Case evaluation sanctions add insult to injury
James Parker sued "They Say Ribs" and others, including Payne Landscaping. The case was sent to Case Evaluation, where three experienced attorneys recommended a settlement value of $200,000.00. All of the Defendants agreed with this evaluation and would have agreed to entry of judgment. Mr. Parker did not agree, however, and the case went forward. The Landscaping company was dismissed by summary judgment and the jury ultimately entered a "no cause of action" verdict against Parker. At that point, "They Say Ribs" asked for, and received, a judgment against Parker for $119,500.00 in attorney's fees and costs.Parker appealed, arguing that the sanctions were excessive, and that under the pertinent Court Rule, "the party opposing the fee request is entitled to an evidentiary hearing...if a factual dispute exists." He also argued that in this circumstance, the Court should apply the "interest of justice" exception to deny sanctions.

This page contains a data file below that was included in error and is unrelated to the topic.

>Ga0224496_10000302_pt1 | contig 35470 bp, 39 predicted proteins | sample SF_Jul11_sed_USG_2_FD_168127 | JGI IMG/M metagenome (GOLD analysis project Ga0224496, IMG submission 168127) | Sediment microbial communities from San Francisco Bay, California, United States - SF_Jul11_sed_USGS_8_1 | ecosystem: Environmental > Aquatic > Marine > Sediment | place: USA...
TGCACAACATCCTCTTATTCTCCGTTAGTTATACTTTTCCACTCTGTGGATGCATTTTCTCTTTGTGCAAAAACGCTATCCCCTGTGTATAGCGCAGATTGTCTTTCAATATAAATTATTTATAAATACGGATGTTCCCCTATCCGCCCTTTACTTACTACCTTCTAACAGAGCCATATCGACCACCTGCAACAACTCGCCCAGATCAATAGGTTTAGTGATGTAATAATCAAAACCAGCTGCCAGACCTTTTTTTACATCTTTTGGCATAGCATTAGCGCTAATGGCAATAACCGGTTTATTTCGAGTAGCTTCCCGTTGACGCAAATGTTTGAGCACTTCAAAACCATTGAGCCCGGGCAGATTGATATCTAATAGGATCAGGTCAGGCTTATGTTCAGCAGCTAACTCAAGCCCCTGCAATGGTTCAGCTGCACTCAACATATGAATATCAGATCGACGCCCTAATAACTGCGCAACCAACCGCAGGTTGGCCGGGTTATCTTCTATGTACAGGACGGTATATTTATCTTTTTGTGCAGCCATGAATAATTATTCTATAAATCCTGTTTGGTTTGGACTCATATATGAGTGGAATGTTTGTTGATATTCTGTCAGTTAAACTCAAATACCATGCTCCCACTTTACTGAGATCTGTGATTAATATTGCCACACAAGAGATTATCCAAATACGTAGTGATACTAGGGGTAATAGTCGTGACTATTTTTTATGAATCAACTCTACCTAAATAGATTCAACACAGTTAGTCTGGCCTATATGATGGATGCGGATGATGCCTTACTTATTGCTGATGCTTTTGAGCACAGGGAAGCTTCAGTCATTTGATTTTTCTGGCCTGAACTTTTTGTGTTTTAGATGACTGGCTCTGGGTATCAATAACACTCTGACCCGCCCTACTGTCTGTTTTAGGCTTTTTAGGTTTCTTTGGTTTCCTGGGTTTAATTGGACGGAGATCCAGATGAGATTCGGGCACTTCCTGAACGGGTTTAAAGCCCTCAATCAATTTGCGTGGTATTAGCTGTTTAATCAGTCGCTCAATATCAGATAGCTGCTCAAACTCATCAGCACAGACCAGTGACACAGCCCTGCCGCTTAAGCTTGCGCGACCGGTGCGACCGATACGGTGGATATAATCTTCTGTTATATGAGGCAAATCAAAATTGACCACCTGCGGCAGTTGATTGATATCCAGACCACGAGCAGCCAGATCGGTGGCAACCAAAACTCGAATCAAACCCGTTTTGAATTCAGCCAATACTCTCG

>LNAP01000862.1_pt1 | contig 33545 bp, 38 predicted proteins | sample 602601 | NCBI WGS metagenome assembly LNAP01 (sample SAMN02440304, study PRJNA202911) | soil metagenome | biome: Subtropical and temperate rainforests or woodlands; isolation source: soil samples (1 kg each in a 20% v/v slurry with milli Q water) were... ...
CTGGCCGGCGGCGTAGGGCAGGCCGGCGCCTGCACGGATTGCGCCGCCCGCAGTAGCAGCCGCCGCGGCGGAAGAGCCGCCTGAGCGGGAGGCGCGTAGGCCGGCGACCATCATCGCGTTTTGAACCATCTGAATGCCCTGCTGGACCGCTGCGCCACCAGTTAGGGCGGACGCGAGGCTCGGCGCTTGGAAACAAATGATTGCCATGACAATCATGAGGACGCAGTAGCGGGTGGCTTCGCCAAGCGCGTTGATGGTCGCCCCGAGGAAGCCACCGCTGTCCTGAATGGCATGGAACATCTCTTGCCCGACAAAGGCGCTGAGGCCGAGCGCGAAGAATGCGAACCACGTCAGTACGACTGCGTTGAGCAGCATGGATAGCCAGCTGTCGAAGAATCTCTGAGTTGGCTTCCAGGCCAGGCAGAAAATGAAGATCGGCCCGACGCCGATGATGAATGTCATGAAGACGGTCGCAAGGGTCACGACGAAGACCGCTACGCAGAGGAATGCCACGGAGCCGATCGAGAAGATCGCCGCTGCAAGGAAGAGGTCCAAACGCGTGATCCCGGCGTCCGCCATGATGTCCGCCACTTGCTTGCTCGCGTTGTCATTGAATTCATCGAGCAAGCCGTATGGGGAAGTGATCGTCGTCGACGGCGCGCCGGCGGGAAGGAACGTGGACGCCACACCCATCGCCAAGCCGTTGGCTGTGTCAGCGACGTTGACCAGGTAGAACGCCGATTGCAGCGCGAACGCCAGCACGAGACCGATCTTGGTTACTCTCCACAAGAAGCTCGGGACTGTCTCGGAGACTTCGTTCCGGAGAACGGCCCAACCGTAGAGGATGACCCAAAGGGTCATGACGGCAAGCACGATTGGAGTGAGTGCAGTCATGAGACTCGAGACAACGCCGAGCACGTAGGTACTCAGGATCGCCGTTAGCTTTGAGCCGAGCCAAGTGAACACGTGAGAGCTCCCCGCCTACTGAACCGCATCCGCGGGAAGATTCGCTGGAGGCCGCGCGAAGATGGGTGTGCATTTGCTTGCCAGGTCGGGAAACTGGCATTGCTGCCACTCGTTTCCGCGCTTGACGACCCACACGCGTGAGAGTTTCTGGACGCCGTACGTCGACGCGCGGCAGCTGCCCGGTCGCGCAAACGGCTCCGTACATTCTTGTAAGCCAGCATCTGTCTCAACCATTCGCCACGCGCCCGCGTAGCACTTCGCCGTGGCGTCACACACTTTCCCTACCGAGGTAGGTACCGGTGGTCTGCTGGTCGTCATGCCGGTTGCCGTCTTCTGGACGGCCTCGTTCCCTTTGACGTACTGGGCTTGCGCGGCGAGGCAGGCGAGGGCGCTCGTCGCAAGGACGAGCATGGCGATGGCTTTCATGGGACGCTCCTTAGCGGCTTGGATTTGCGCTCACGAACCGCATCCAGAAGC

The Court of Appeals rejected Parker's appeal and upheld the sanction award. It concluded that simple "reasonableness" was not an adequate basis to justify his protection from sanctions and that the "interest of justice" exception should not be applied too broadly. (In other words, "the interests of justice should not trump literal interpretation of a rule.") It also held that Parker's objection to the size of the attorney fee award did not raise a question of fact. So, someone with a case that was thought, objectively, to have a value of $200,000.00, not only loses the case but now owes the original "debtor" or "at-fault" $119,000.00. "Adding insult to injury" is an understatement.